6 July: the malted food drink of rebels – wine.

Remember all those days when you were a kid and, on the occasions you were under the weather or just having a bad day, some kindly adult would make you a soothing, comforting beverage to make life seem better. It was probably Horlicks and, as luck would have it, today in 1886 was the day that Horlick’s of Wisconsin first offered their remarkable malted milk drink to the public.

(This site now has a theme tune. It’s HERE. Click it and read. It adds a majesty to the crap I write.)

When you’re super young or a pensioner who thinks staying up past 10 pm is a wild, wild night it’s a great thing. (I’m certainly not here to knock a non alcoholic way to get through the day for people who aren’t brave enough to get drunk – each to their own, after all. If they  want a boring, lack lustre, passionless life that’s up to them.)

But, for the rest of us, Horlicks sort of served us a lie – that the way to respond to life’s little hiccups and injustices was to cup something malty and warm in your hands, think about log cabins and drift off into peaceful dreamscapes. But as you get older you soon realise that the ACTUAL way to respond to life’s little hiccups and injustices is to be as theatrical as possible and, when that’s over, get as drunk as possible whilst slagging off everyone who,  like, ever made your day anything less than ABSOLUTELY FUCKING PERFECT. And finally go to sleep with the taste of wine on your lips mumbling that they are all fuckers. (Ideally wake up every few hours and shake your fist at the sky for added effect.)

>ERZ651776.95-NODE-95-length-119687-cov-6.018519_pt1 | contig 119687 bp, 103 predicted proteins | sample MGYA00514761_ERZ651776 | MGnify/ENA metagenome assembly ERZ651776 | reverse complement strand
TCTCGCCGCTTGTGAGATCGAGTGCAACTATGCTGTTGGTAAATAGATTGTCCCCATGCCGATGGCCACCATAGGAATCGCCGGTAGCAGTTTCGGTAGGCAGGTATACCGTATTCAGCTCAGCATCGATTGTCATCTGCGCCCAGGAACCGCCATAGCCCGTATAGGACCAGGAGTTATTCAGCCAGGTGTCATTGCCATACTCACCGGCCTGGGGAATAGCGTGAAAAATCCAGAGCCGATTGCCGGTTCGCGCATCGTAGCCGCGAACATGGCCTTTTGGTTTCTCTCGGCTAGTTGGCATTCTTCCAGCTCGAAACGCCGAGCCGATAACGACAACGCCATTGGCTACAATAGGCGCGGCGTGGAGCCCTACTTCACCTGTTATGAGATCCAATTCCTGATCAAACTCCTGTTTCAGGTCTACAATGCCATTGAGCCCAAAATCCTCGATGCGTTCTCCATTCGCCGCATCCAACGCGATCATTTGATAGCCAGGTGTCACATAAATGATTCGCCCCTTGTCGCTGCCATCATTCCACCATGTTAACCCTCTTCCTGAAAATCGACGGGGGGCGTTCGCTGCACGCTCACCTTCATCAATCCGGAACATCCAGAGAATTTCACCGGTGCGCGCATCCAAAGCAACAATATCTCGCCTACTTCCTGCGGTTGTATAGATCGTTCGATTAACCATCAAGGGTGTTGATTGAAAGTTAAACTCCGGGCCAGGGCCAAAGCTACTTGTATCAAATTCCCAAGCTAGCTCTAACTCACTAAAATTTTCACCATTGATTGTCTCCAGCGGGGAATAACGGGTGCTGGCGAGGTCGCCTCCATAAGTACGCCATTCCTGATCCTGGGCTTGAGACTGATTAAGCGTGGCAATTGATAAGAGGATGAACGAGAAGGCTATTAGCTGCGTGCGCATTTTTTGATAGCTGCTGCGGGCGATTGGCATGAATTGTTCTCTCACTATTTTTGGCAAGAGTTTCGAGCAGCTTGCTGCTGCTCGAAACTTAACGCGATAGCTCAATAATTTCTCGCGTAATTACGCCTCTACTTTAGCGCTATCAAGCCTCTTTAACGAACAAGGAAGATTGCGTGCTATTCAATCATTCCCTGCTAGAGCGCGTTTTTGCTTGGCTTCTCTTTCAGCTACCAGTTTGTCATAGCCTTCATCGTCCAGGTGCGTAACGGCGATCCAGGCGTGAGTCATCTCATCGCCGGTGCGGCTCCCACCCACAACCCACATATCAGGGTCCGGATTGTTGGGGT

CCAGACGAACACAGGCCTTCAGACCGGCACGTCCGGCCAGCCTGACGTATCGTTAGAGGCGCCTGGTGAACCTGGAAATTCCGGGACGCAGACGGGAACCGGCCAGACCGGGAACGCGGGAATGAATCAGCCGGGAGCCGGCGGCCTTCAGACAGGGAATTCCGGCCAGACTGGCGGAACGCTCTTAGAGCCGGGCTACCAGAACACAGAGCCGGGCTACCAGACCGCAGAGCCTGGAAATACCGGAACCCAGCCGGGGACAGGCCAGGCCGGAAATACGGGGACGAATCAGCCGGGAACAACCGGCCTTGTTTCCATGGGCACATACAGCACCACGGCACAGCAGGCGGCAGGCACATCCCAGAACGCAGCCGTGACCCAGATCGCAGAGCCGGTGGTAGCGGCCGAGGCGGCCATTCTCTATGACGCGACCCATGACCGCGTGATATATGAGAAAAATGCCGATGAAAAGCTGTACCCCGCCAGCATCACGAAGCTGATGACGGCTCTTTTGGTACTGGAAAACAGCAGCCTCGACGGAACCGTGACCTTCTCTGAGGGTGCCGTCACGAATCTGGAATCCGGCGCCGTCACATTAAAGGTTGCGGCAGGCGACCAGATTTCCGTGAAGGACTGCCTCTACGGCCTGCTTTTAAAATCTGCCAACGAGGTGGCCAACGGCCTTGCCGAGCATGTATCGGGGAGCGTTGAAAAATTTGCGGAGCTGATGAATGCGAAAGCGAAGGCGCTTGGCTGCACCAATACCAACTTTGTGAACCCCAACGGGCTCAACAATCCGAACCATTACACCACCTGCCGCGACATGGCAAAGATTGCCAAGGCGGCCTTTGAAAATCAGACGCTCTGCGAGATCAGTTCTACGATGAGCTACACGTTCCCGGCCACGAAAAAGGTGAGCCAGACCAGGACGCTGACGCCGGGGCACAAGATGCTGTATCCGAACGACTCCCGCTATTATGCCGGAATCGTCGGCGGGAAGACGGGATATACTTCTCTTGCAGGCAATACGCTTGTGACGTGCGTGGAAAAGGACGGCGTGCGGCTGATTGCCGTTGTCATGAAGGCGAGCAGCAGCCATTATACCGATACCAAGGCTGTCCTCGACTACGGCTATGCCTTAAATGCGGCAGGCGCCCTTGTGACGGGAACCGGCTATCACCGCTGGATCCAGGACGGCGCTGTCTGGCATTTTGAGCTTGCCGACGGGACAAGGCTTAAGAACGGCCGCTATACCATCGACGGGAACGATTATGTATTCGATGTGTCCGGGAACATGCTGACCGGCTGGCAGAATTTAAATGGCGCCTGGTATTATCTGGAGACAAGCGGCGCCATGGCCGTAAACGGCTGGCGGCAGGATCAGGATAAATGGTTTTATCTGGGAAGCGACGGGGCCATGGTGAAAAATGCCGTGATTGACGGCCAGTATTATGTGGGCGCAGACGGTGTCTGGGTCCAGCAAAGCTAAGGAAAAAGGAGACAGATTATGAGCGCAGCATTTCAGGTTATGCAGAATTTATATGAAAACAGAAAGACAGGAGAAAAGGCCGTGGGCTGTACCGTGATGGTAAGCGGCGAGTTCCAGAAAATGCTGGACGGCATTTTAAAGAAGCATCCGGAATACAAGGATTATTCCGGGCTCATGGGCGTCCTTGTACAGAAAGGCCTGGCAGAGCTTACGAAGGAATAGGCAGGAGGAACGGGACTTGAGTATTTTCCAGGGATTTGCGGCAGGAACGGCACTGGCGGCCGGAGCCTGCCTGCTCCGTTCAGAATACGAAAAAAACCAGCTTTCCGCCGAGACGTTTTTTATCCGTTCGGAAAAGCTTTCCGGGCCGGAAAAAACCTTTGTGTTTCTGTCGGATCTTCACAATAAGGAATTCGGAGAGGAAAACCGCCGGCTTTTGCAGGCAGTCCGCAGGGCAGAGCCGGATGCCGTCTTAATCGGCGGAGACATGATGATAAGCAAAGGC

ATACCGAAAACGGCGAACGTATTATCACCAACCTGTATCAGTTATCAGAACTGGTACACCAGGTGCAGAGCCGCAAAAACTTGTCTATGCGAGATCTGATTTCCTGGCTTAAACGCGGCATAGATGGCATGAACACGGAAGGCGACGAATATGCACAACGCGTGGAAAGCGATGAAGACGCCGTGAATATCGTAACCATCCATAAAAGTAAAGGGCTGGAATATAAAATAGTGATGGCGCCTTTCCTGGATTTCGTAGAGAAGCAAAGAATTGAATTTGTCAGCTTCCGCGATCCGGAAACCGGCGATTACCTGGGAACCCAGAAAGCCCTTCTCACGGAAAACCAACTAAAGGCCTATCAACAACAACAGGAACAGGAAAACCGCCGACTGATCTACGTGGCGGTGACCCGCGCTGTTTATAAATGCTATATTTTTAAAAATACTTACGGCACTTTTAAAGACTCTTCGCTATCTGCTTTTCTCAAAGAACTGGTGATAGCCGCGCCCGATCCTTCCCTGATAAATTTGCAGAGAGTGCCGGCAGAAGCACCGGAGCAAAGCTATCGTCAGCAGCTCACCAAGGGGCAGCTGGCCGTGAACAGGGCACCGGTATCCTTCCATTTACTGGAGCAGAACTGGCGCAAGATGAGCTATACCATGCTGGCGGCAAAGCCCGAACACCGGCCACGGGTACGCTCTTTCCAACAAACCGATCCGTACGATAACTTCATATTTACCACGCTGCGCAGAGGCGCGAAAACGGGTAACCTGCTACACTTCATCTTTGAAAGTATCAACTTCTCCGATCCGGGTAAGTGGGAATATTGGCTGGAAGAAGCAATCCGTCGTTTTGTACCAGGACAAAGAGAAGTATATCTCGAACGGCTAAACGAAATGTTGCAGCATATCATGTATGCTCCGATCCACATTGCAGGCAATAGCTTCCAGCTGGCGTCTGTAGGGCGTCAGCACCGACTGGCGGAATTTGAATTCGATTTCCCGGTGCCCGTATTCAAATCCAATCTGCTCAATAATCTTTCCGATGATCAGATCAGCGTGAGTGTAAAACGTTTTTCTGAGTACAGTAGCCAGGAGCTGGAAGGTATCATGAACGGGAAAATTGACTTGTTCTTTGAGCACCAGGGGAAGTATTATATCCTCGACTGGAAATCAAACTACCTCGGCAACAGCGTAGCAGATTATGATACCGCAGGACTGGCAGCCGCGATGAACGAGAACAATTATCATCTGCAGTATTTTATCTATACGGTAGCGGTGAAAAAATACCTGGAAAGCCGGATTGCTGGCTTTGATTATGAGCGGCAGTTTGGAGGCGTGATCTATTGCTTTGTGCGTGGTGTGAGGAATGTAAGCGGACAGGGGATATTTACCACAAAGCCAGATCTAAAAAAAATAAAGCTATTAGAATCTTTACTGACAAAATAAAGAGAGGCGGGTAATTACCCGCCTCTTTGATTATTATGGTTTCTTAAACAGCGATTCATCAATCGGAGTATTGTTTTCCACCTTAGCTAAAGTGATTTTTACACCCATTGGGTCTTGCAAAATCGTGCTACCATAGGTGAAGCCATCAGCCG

In the morning absolutely nothing will have changed but, whereas the Horlicks drinkers didn’t get any enjoyment out of their feeble acceptance of the inequality of the universe, you at least got to drink some awesome wine.

So, because I’ve ranted a little – let’s drink some wine today to commemorate the invention of Horlicks. It’s sort of a little counter intuitive but I’m sure we can live with it.

A quote: “Let us have wine and women, mirth and laughter. Sermons and soda water the day after.”Lord Byron

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